A Slow Return

It’s been many months since I’ve posted anything to this blog.

First of all, a big thank you to those who have reached out; I appreciate your concern and apologize for having been so uncommunicative.

Today marks the first day that I will be going back to my office, since all of us were directed to work from home back in March of this year. A phased, slow return is planned to the office, assuming that conditions in Massachusetts continue to progress along the right track. As part of the first wave, I get to be a guinea pig and have the opportunity to get a bit of separation between work and the rest of my life, which has been lacking.

Despite the positive aspect of being able to work, there definitely have been a number of things that have surprised me, as they have taken more of a toll than I expected.

Snowy Desolation

As the return to the office continues, I hope to start a slow return to a normal cadence to my life. As part of this, the Tuesday Photo Challenge will make a comeback. Also, you can expect some posts on non-photography topics, as I am looking to unburden myself from some of that, which has bothered me during this strange, and sometimes stressful time.

I will make an effort to respond to some of your comments over the next couple of weeks as well; thank you for your patience and support!

Author: jansenphoto

A Fresh Perspective Photography is more than just a vehicle for capturing the world around me; it provides me with a palette and a set of brushes, with which I paint not only what I see, but also look to express the emotions that are evoked by the scene in front of me in that moment. Growing up in the Netherlands exposed me to a wide cross-section of visual arts that laid the foundation of my photographic view of all that surrounds me. Early influences were the Dutch Masters of the 17th century, to whom I was introduced by my grandfather during museum explorations; favorites among them are the scenes of quotidian life depicted by Jan Steen and Frans Hals and the vivid landscapes of Jacob van Ruisdael. My classical high school education was supplemented by the Boijmans Van Beuningen museum, where I spent many a lunch hour exploring its great collection. Here I was introduced to surrealism with a particular love for the approach taken by Salvador Dali; Dali also rekindled my appreciation for the work of Hieronymus Bosch, who often showed the folly of us mortals. Universal Connections My approach to any photographic subject is to look for understanding first; in this I look to establish either a connection between the viewer and the subject or capture the connection of the subject with its surroundings. The captured image then aims to portray this connection from a perspective that is part of my personal interpretation. This interpretation is often a form of externalized introspection, which may alternately display the connection of isolated beings and items with their environment or highlight the whimsy of the profound world, in which we find ourselves. The universe is full of connections, many of which are waiting to be discovered; part of my journey as a photographer is to document these connections. Any assignment, be it an event, a product shoot or a portrait session is always approached through communication with the client; this is where the first connection is established. Ideas are exchanged and a collaborative plan of action forms, ultimately resulting in a set of images that aim to exceed the expectations of each client. And, lest we forget, it is important to have fun while practicing the serious business of photography!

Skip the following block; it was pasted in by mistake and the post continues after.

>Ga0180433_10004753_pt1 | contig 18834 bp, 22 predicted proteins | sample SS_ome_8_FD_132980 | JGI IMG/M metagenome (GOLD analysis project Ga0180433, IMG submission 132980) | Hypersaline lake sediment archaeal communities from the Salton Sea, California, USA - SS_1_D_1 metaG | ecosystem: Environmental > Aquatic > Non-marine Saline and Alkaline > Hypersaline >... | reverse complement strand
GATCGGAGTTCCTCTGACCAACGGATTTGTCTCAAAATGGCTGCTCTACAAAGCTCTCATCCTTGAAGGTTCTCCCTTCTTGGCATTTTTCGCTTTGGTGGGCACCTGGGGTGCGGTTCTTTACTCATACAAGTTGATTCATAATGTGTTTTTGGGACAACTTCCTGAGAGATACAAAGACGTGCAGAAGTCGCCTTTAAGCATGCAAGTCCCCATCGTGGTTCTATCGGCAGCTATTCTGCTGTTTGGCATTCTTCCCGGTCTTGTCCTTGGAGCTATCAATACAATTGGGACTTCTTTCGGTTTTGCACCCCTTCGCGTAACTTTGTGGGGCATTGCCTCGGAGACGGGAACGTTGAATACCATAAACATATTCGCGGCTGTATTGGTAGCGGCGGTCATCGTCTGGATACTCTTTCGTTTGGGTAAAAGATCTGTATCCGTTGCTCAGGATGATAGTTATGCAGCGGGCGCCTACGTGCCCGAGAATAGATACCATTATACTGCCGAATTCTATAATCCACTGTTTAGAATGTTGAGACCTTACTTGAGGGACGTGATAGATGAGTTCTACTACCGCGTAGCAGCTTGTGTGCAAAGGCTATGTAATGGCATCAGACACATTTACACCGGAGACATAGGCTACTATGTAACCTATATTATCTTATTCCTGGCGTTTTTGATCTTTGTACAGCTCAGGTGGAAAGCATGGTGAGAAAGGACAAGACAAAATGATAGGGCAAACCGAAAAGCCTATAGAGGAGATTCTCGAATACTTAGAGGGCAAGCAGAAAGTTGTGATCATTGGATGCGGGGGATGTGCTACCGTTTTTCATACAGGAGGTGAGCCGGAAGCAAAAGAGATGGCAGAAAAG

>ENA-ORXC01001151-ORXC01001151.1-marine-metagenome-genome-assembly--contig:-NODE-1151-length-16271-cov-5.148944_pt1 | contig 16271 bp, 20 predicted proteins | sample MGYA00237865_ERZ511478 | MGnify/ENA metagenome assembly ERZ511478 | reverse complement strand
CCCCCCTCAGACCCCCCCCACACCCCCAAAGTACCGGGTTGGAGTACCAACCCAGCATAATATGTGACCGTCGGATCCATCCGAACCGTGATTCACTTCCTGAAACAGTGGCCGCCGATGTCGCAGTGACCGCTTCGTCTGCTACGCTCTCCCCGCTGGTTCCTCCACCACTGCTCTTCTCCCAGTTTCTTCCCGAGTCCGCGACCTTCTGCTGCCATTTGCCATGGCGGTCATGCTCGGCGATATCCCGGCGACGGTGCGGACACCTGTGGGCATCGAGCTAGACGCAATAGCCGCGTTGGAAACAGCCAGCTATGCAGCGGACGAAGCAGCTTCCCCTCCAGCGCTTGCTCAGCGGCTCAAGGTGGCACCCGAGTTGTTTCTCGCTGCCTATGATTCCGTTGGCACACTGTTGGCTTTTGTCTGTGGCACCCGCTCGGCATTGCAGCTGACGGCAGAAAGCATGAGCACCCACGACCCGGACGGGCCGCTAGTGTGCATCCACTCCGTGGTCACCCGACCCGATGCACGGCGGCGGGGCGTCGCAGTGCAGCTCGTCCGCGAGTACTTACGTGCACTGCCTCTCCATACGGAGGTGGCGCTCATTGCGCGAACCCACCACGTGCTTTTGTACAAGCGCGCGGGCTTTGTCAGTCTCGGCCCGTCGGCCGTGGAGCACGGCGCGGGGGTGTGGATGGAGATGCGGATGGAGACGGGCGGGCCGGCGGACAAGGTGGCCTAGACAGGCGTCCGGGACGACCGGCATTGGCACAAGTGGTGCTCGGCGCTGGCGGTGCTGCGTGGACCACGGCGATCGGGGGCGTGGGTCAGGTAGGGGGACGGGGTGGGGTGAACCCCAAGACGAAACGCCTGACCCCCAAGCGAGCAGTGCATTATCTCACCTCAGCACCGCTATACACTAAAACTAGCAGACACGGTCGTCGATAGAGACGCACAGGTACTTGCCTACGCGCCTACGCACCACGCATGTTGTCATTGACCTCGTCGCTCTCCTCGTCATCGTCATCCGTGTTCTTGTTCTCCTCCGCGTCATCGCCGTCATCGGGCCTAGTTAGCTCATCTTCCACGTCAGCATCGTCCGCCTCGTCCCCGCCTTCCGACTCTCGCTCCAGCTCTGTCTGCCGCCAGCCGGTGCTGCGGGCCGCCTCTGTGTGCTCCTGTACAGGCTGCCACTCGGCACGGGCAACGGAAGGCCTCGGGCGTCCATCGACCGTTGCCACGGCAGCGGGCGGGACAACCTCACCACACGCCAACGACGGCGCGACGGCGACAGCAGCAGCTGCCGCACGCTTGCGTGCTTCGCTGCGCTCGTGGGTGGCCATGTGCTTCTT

47 thoughts on “A Slow Return”

  1. “Snowy Desolation” is a fabulous photo. Wind, waves, tracks. It’s also an apt description of this strange and stressful time.
    I’ve missed you and was glad to see something pop up on your blog. Looking forward to the return of the Tuesday Photo Challenge on whatever schedule works for you as you return to working in a office and continue to carry some level of grief after your mom’s death. Glad to be patient with you and trust you’ll be patient with yourself.

    1. Thank you very much, Teressa.

      It feels good to start bringing back a more ‘normal’ schedule to my work-life balance. I don’t think any of us were fully prepared for what this year might do to us.

  2. So glad to see a post from you Frank. You have been missed, especially after the sad loss of your Mum.
    Looking forward to your new challenges and the return of the Tuesday Photo Challenge.
    Take care and keep safe.

  3. I am so relieved to see you back, Frank. I was really concerned and even reached out to a couple of other participants to see if they’d heard from you. Take the transition slowly and don’t put too much of a burden on yourself. Can’t wait to get beck to the challenge!

  4. Great to have you back, Frank. That’s a gorgeous photo to accompany your post – beauty with a lot of emotion behind it. Take care and I hope the return to the office goes well. There are many people wanting to make that move even if for only 1 day a week. In fact, my daughter provides a variety of services to staff and HR teams in companies, and at the moment the biggest demand is for help to cope with these changes – for the individuals, the team and the company

    1. Thank you, Debbie!

      My plan is to do 2 days a week for right now, as several days tend to start very early, due to calls with teams in India and Israel. The team at Red Hat has done a great job and are moving ahead very cautiously with just a couple of offices in Massachusetts, where COVID has been managed pretty well. It’s a daunting task for every department to do this well and provide safety and support for everyone associate.

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